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You are given the number $m$ and $m$ intervals of the form $a_i, b_i, v_i$, where $a_i<=b_i$ and $v_i>0$ and also a number $n$ and an array $s$ of length $n$, where $s_i>0$. In one operation you can choose an interval say $j$ and decrease the values of $s_i$ by 1, where $a_j<=i<=b_j$, and you can choose interval $j$ at most $v_j$ times. The task is to find the minimum number of operations required to make all elements of $s$ non-positive.

My approach is some greedy where I sort the intervals by the starting point, and then iterate over the values of $s$ and if $s_i$ is positive I repeatedly find the first starting interval that contains index i and apply the minimum necesary ammount of operations. The way I do the update it is with segment trees. Overall, I am not convinced this greedy approach is right.

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  • $\begingroup$ Is the question whether your greedy approach works? $\endgroup$
    – Steven
    Commented Sep 17, 2023 at 20:01
  • $\begingroup$ What is your question? We are a Q&A site, so we require you to articulate a specific question (please don't make us guess). Normally, a question ends with a "?". See also cs.stackexchange.com/help/how-to-ask $\endgroup$
    – D.W.
    Commented Sep 18, 2023 at 5:34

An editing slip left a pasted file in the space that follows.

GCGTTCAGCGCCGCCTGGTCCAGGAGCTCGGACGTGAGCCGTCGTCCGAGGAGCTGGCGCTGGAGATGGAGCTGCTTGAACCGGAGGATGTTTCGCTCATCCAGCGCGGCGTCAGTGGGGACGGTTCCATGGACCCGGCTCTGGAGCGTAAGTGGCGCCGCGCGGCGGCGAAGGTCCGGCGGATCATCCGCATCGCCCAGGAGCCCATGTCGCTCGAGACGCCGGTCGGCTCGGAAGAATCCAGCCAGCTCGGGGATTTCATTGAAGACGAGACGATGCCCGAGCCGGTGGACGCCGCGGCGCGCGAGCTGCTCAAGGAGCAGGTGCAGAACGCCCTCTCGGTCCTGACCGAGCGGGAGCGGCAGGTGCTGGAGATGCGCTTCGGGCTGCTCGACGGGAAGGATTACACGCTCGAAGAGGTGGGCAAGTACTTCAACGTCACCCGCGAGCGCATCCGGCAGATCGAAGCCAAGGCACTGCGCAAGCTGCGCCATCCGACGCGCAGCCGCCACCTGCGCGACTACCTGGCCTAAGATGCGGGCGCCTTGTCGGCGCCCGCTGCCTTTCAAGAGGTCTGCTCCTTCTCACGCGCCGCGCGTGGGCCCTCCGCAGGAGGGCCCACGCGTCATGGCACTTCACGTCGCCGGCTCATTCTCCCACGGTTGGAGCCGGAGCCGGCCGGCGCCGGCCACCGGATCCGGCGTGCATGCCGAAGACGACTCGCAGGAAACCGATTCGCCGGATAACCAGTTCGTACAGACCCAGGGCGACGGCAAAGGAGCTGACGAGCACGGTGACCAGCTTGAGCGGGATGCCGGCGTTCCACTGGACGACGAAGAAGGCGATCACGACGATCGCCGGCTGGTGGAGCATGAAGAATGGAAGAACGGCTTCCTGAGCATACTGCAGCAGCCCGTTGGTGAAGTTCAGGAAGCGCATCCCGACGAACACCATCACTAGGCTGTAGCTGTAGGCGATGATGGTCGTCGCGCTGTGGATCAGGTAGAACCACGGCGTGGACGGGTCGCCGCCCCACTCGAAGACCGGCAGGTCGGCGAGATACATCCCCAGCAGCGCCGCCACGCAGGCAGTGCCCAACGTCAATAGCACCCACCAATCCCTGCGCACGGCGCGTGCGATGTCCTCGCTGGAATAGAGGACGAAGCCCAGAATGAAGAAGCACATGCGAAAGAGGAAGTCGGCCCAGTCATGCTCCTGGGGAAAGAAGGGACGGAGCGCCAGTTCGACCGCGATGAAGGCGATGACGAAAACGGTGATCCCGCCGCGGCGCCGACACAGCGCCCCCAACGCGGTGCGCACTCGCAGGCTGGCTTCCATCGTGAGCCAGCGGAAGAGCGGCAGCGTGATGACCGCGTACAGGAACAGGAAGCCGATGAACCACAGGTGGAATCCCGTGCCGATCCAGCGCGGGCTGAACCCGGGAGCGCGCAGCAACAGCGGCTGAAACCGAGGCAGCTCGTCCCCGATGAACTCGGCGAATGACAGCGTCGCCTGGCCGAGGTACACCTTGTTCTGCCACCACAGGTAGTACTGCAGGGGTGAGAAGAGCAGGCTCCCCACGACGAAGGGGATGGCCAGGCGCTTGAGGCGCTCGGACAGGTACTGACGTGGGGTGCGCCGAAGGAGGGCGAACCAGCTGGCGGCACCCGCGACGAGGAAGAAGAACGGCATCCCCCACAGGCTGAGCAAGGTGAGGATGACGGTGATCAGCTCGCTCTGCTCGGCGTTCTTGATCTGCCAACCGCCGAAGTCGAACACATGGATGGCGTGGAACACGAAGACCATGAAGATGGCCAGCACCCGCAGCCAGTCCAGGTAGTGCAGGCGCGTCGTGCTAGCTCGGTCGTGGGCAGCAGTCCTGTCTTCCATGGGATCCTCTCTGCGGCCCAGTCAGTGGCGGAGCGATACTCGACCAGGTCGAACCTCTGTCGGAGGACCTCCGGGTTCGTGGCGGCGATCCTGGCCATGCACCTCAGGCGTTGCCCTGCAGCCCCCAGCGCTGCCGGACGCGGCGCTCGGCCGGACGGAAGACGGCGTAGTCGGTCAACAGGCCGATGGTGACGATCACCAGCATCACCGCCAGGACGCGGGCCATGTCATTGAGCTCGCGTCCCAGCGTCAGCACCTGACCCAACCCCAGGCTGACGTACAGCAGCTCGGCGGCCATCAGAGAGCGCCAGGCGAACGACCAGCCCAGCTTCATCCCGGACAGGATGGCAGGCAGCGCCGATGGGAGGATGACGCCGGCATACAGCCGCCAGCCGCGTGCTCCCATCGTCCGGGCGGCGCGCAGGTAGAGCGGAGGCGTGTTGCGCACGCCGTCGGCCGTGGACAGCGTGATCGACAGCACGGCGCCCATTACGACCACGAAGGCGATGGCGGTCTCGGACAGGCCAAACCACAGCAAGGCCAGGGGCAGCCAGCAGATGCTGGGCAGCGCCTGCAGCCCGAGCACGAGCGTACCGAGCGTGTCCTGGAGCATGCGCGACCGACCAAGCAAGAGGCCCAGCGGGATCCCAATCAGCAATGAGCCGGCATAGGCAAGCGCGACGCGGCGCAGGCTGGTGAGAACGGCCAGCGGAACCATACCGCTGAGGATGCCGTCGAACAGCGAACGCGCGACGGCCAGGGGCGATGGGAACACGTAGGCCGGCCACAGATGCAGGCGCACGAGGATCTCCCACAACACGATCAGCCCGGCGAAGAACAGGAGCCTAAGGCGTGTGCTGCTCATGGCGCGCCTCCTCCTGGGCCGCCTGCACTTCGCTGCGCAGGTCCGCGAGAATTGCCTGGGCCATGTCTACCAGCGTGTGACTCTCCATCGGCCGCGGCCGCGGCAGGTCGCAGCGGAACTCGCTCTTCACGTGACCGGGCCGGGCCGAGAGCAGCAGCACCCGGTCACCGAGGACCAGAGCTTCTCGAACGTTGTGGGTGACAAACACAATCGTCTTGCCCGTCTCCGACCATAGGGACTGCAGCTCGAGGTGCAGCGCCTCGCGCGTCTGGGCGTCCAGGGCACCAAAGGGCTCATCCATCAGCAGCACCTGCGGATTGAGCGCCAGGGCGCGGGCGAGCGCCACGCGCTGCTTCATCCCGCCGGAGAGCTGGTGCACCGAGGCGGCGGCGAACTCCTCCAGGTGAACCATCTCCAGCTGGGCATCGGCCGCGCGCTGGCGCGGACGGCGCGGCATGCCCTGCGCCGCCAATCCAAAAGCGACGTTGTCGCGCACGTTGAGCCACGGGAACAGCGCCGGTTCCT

• $\begingroup$ cs.stackexchange.com/q/59964/755 $\endgroup$
    – D.W.
    Commented Sep 18, 2023 at 5:35
  • $\begingroup$ the question is what is the correct approach to solve this problem $\endgroup$
    – John
    Commented Sep 18, 2023 at 13:53

2 Answers 2

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Your greedy approach does not work. Consider the $m=2$ intervals $[1,2]$ and $[2,3]$ each of which can only be used once. Let the array $s$ of $n = 3$ elements be $\langle 0, 1, 1 \rangle$.

Your approach uses $2$ operations, namely it chooses first the interval $[1,2]$ and then the interval $[2,3]$. However, the minimum number of operations needed to solve the problem is $1$ (i.e., simply choose $[2,3]$).

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  • $\begingroup$ what would be a correct greedy approach or is this problem's solution even greedy? $\endgroup$
    – John
    Commented Sep 18, 2023 at 13:38
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There is actually a quite simple greedy algorithm that lets us pick one interval after the other in an optimal way. At any point we do the following:

  1. Find the smallest i with $s_i > 0$. If there is no such i then we are done. If there is a smallest i, then we need to pick an interval containing i at some point, so we pick it right now.

  2. Among all the intervals $[a_j .. b_j]$ with $v_j > 0$ containing i, that is with $a_j ≤ i ≤ b_j$, we pick the one with the largest $b_j$ and remove it, then we go back to Step 1. Removing an interval with a larger $b_j$ is never less good than removing one with a smaller $b_j$, so this will lead to an optimal solution if one exists.

What happens with Steven's counter example against the original algorithm? We have $s_2 > 0$ and $s_3 > 0$. In Step 1 $i = 2$ is the smallest i. Both intervals contain $i = 2$, but for the interval [2 .. 3], $b_j = 3$ has the largest value, so we pick the interval [2 .. 3], decrease $s_2$ and $s_3$, and now we have no i with $s_i > 0$ anymore.

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  • $\begingroup$ it makes sense, thank you very much for your help $\endgroup$
    – John
    Commented Sep 22, 2023 at 17:55

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